I got this off a Facebook thread which had degenerated into irritating and patronising jibes between believers and atheists (it hadn’t started there, it was a really moving post from a pastor who had lost their faith). This was a quote about an atheist at a funeral.
It struck me because it thinks it’s moving and beautiful. The death in universe where energy is conserved is rather beautiful. It’s not, it’s awful, too often dreadful. I don’t care about the photons and the laws of thermodynamics. I want them back. I care that they are less orderly, that’s the bit I liked, that’s the bit I mourn.
It’s one of these posts that defeats itself, because all the time you know you don’t want any physicist showing up at a funeral and saying these things. You realise how utterly crass that would be.
And there is another subtle thing there. It has to be the physicist who says this. This is the creeping elitism of so much of the new atheism, that you have to be really clever to get it, that the clever people are the ones who get it and everyone else really ought to just bow the knee at their superior intelligence, it’s a Church which worships IQ. I am reminded that I would rather have the country run by the first 2000 names in the Boston telephone directory than by Harvard faculty. Those guys are the new priests.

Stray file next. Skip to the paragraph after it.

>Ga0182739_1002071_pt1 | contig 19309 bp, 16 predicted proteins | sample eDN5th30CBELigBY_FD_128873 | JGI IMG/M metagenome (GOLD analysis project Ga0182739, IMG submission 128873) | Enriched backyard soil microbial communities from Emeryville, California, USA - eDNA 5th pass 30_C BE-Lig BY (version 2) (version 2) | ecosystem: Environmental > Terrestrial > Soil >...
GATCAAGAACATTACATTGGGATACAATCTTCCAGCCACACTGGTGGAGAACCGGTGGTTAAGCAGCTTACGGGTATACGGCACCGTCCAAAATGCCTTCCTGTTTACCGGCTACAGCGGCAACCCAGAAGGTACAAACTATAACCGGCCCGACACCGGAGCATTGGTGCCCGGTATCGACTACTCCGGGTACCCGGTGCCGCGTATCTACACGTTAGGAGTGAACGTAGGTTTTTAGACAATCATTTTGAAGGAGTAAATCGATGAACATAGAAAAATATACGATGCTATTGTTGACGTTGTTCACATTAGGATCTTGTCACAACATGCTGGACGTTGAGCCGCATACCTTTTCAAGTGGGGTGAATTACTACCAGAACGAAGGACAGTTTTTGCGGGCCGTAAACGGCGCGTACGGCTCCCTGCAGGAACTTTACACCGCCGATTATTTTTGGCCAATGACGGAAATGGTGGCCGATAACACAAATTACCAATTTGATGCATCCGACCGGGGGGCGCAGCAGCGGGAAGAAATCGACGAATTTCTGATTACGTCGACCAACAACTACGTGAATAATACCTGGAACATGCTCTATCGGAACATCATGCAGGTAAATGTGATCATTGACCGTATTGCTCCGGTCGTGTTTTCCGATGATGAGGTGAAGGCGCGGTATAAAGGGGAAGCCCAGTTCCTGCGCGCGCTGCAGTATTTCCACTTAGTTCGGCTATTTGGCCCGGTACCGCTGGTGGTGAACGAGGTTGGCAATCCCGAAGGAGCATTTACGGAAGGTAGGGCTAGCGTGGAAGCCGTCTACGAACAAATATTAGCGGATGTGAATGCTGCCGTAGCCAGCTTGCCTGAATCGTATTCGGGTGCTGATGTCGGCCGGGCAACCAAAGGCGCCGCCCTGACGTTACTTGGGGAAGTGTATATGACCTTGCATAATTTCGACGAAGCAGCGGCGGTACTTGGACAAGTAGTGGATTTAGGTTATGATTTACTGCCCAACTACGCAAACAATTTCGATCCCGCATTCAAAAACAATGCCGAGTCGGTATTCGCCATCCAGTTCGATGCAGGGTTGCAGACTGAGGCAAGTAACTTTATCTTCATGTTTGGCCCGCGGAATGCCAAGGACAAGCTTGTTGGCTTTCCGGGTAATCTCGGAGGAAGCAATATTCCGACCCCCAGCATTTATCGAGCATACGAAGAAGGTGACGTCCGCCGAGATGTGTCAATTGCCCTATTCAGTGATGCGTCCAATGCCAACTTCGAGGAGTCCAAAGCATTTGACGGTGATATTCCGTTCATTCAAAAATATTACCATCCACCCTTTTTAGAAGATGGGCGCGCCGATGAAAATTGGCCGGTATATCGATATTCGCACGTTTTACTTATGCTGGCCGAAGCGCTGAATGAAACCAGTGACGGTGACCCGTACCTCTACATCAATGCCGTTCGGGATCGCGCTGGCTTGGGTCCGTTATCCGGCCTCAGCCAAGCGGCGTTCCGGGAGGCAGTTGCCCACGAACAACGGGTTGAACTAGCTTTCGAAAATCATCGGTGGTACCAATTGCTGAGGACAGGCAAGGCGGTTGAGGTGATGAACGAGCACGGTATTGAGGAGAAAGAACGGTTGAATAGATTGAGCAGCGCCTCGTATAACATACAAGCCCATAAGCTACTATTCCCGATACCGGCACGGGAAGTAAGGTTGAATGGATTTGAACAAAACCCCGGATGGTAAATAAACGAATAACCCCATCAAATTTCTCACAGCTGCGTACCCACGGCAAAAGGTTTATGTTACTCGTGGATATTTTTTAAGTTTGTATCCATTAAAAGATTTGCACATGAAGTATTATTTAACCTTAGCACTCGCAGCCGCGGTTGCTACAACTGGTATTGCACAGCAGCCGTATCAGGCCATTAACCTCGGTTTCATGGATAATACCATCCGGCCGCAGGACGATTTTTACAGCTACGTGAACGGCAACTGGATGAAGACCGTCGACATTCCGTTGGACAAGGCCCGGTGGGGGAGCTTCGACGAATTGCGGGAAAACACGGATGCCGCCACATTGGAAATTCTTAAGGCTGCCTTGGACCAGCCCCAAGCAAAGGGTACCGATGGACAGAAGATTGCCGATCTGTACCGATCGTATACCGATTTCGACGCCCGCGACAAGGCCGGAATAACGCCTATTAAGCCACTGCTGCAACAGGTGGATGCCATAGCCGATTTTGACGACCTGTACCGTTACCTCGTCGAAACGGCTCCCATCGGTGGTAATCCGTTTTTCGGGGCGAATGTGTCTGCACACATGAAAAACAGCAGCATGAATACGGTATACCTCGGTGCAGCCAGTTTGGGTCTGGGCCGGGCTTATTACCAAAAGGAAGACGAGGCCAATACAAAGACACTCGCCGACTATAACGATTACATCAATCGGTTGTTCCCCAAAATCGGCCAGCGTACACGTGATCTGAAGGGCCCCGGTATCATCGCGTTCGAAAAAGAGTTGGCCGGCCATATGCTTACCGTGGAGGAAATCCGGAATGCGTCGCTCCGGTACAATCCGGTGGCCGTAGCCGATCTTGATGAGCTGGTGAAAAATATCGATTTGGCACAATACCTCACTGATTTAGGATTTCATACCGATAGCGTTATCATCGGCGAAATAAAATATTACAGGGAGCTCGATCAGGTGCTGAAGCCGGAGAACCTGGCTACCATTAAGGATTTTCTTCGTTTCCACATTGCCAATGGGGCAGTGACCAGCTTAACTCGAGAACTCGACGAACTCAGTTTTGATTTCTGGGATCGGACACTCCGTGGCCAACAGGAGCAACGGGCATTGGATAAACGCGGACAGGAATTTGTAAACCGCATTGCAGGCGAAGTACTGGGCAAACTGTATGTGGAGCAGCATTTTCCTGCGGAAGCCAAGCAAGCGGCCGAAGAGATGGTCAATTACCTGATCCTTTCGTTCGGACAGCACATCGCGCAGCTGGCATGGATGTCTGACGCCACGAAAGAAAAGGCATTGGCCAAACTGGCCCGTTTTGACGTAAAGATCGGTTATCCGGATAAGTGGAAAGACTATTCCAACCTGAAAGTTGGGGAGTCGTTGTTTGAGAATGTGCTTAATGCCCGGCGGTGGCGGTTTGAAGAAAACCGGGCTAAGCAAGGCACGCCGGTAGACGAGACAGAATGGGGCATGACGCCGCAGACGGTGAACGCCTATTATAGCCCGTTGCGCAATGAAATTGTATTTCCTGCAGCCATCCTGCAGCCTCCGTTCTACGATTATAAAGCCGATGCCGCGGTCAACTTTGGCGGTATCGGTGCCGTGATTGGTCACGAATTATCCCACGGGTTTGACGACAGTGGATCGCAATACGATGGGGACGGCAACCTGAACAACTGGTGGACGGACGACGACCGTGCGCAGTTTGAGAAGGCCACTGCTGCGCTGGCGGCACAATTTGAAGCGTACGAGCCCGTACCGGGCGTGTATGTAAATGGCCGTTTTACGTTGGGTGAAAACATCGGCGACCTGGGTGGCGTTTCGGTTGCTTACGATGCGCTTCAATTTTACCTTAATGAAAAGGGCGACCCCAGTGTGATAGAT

Here’s the quote:
You want a physicist to speak at your funeral. You want the physicist to talk to your grieving family about the conservation of energy, so they will understand that your energy has not died. You want the physicist to remind your sobbing mother about the first law of thermodynamics; that no energy gets created in the universe, and none is destroyed. You want your mother to know that all your energy, every vibration, every Btu of heat, every wave of every particle that was her beloved child remains with her in this world. You want the physicist to tell your weeping father that amid energies of the cosmos, you gave as good as you got.
From John Seddon
Practical men, who believe themselves to be quite exempt from any intellectual influences, are usually the slaves of some defunct economist – Keynes